Category Archives: COVID

Battles over AIDS privacy should block vaccine passports

AIDS was a very scary disease in the 1980s but gays successfully fought to keep their status private. The same reasoning should apply to COVID vaccinations.

It’s entirely possible that I am completely misremembering my 1980s and 1990s history, but I don’t think I am. If I’m correct about it, those battles should stand as a bulwark against an industry’s demands that people must show their vaccination status to take advantage of their services. (I’m talking to you airlines, stadiums, and any other place that demands proof of vaccinations.)

What I remember is that AIDS was terrifying when it first appeared because it was contagious and had a 100% mortality rate. Keep that mortality rate in mind as you contemplate COVID’s mortality rate in America.

The CDC’s numbers show that COVID has only a 1.8% mortality rate (577,857 deaths out of 32,446,915 cases). While I suspect both numbers are inflated because everyone who died with COVID was identified as having died from COVID and because the tests used to diagnose cases are way too sensitive, the relative number is probably close. So, again, we’re talking about a 1.8% mortality rate compared to the fact that AIDS started out more deadly than the Black Death in the mid-14th century.

What I also remember is that AIDS in America was most common in the gay community. This was so because of gay sexual practices (multiple partners, often in a single night, plus a form of sex that was more likely to result in blood flowing). That meant that gays were terribly worried that they would be stigmatized as modern-day lepers. That is, merely being gay would imply that someone carried a contagious disease with a 100% mortality rate.

This stigma meant that gays were denied health insurance, jobs, medical care, etc., simply because they were gay, irrespective of their actual health, Medical privacy suddenly became extremely important.

And here’s where my memory might be failing me but I don’t think so: To protect against a stigma that applied whether or not someone had AIDS, the gay lobby successfully mounted a campaign to make a person’s health status completely private. That health campaign was eventually federalized in 1996 as the Health Insurance Portability and Accountability Act (aka HIPAA).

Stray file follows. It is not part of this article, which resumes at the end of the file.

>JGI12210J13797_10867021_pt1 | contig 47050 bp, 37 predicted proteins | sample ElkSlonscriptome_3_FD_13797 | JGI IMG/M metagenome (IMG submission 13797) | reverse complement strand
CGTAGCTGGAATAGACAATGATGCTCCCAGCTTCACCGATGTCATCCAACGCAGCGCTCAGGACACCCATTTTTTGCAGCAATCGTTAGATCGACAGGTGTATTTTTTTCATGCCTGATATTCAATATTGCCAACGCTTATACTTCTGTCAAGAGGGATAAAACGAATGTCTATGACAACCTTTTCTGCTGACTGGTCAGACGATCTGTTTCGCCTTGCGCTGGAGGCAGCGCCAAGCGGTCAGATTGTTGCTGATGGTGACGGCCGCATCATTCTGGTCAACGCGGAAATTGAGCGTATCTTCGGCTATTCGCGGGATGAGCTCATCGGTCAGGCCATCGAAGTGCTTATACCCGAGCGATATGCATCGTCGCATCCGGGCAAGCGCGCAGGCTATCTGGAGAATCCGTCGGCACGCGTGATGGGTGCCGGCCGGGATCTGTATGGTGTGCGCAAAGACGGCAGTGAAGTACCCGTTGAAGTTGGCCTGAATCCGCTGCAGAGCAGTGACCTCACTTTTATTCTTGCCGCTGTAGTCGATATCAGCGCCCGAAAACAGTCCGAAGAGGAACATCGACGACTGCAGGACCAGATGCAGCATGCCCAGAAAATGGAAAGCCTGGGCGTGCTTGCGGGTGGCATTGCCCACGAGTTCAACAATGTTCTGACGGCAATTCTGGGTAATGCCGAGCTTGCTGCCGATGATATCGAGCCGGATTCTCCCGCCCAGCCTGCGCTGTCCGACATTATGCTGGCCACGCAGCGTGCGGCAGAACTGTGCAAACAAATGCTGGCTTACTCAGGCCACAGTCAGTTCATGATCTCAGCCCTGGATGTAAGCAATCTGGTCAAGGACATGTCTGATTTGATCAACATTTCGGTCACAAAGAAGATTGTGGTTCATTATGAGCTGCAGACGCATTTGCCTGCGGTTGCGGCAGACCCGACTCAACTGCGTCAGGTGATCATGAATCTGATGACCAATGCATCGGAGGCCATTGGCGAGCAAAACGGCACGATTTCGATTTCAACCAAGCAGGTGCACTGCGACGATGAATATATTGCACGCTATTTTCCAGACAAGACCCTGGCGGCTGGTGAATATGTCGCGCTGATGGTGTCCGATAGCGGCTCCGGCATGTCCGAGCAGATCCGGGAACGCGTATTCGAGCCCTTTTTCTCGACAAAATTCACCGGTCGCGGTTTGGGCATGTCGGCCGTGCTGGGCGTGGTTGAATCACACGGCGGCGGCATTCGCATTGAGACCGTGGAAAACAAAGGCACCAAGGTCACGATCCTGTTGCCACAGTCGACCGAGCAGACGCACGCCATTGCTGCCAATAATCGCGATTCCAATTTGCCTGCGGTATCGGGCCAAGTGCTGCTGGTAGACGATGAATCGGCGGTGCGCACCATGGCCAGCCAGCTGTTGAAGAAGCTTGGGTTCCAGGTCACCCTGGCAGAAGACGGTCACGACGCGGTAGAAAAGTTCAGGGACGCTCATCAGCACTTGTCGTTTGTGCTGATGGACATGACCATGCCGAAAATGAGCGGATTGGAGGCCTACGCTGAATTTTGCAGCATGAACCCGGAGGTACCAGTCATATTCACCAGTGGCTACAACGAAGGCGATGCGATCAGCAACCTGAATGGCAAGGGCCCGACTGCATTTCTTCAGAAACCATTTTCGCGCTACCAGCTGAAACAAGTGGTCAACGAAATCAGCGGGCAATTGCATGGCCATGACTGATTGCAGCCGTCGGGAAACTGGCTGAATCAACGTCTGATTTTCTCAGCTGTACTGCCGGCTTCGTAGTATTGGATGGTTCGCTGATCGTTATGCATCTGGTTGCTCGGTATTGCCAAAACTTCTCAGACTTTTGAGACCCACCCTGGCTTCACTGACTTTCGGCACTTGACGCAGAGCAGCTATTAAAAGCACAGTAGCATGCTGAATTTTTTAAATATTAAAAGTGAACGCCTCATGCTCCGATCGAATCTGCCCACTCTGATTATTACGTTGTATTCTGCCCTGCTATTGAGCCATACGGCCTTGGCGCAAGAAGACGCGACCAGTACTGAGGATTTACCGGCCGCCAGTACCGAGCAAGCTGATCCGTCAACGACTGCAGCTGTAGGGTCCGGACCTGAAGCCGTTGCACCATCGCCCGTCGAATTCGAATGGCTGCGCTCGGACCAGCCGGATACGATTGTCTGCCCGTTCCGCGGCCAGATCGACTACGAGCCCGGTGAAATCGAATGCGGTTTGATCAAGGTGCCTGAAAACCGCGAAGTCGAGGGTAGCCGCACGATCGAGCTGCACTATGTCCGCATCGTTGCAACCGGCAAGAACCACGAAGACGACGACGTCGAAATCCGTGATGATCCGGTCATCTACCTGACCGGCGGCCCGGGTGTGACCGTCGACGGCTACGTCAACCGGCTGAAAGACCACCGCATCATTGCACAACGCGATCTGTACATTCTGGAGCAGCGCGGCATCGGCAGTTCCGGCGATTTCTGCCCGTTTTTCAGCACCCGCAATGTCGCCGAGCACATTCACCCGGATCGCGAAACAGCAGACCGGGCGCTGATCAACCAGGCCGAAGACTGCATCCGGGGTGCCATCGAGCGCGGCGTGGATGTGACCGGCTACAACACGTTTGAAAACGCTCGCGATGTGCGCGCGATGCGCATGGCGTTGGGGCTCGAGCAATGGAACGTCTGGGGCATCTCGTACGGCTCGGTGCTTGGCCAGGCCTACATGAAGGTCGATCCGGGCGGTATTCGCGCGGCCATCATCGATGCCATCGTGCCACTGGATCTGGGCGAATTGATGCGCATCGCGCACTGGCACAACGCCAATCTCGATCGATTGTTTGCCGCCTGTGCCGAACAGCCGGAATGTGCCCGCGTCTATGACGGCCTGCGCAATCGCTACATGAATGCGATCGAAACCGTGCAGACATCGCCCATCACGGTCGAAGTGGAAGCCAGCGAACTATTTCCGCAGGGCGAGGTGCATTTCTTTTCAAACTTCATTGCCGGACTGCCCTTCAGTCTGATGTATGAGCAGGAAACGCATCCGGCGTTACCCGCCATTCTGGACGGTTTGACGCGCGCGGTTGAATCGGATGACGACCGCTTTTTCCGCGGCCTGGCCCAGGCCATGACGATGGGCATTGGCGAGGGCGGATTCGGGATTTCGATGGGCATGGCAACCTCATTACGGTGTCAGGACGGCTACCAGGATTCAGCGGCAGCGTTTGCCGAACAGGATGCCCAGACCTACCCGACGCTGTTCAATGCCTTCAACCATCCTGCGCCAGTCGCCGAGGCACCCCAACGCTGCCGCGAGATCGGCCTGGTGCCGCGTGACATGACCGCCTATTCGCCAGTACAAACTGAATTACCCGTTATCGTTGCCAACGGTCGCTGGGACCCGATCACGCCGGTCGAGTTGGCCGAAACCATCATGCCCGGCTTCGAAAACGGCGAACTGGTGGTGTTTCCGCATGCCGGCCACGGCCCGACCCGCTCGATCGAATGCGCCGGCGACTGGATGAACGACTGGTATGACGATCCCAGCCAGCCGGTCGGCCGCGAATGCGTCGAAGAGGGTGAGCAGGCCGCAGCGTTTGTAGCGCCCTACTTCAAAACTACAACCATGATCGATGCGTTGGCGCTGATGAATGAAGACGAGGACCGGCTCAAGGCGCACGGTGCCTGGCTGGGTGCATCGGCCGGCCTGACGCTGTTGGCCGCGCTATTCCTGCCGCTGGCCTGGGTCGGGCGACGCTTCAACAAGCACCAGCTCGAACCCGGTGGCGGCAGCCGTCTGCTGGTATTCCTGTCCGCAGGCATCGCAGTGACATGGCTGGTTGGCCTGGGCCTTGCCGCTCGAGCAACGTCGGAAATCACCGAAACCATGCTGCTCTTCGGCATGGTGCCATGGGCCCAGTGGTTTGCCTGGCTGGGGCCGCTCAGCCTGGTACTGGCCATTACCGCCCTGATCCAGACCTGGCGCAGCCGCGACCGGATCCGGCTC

HIPAA completely muzzles health care providers from sharing any health information about a patient without the patient’s explicit permission. The point is to ensure that, if someone has AIDS or any other contagious disease, that information is strictly between the patient and his healthcare providers. Employers don’t get to know. Family members, insurance companies other than the one currently covering the patient, airlines, sports stadiums, etc. — as to all of them, the information is in a lockbox and they don’t have the key.

While HIPAA applies only to health care providers because it was developed for a disease as to which there was (and still is) no vaccine, the principle behind it should apply globally. The way I see it, demanding proof of someone’s vaccine status should fall into the same “It’s none of your damn business” category as AIDS information or any other medical information. My body, my privacy — and you should not be able to discriminate against me because I opt for privacy.

If you are worried about COVID, get a vaccine, put on a mask, wash your hands, take your vitamins, and get out into the sun to boost your Vitamin D. You might also want to yourself that, if you’re under 60 and have no co-morbidities, you are as likely to die from COVID as you are to suffer from other unexpected life-snuffing-out experiences such as getting hit by a bus or lightning, dying from the flu, getting poisoned by bad canned food from China, getting shot by a criminal in a “gun-free” Democrat city, etc.

What you should not be able to do if you’re worried about COVID is force me to prove my health status to you. We already won this battle during the AIDS era and there’s no reason we should have to fight it again.

Incidentally, I’m not the first person to compare COVID to AIDS. There are reams of mainstream media and special interest videos on YouTube doing just that. However, they’re all just panic porn or Fauci reverence. None seem to be making the argument I’m making here, which is that the privacy fight of AIDS should apply with equal weight to a privacy fight about COVID vaccine status — and with the same outcome; namely, that it’s no one’s business but your own.

IMAGE: YouTube screengrab.

The message in the cold that I caught

I believe that there’s a lesson about masks — and what they’re really good at in today’s world — in the bad cold I caught.

I have a cold, a nasty, snuffly, sore-throat, stuffy-nose, I-feel-sick kind of cold. The same kind of cold that I’ve probably had 200 times before over the course of my life. When my nose isn’t stopped up, my sense of smell is perfect; my blood oxygenation is a marvel of good health; and I’m not running a temperature, so I’m not worried that this is covert COVID. It’s just a cold.

What I find interesting is the fact that I caught a cold in the first place. After all, for the past year, I’ve been practicing good virus hygiene: I work from home so I limit my interactions with other people and, when I go out, I wear an N95 mask (which I bought in a moment of prescience last February). I also keep my hands to myself and disinfect them when I return to the house or the car, always making sure to keep my hands away from my face until I’ve disinfected them.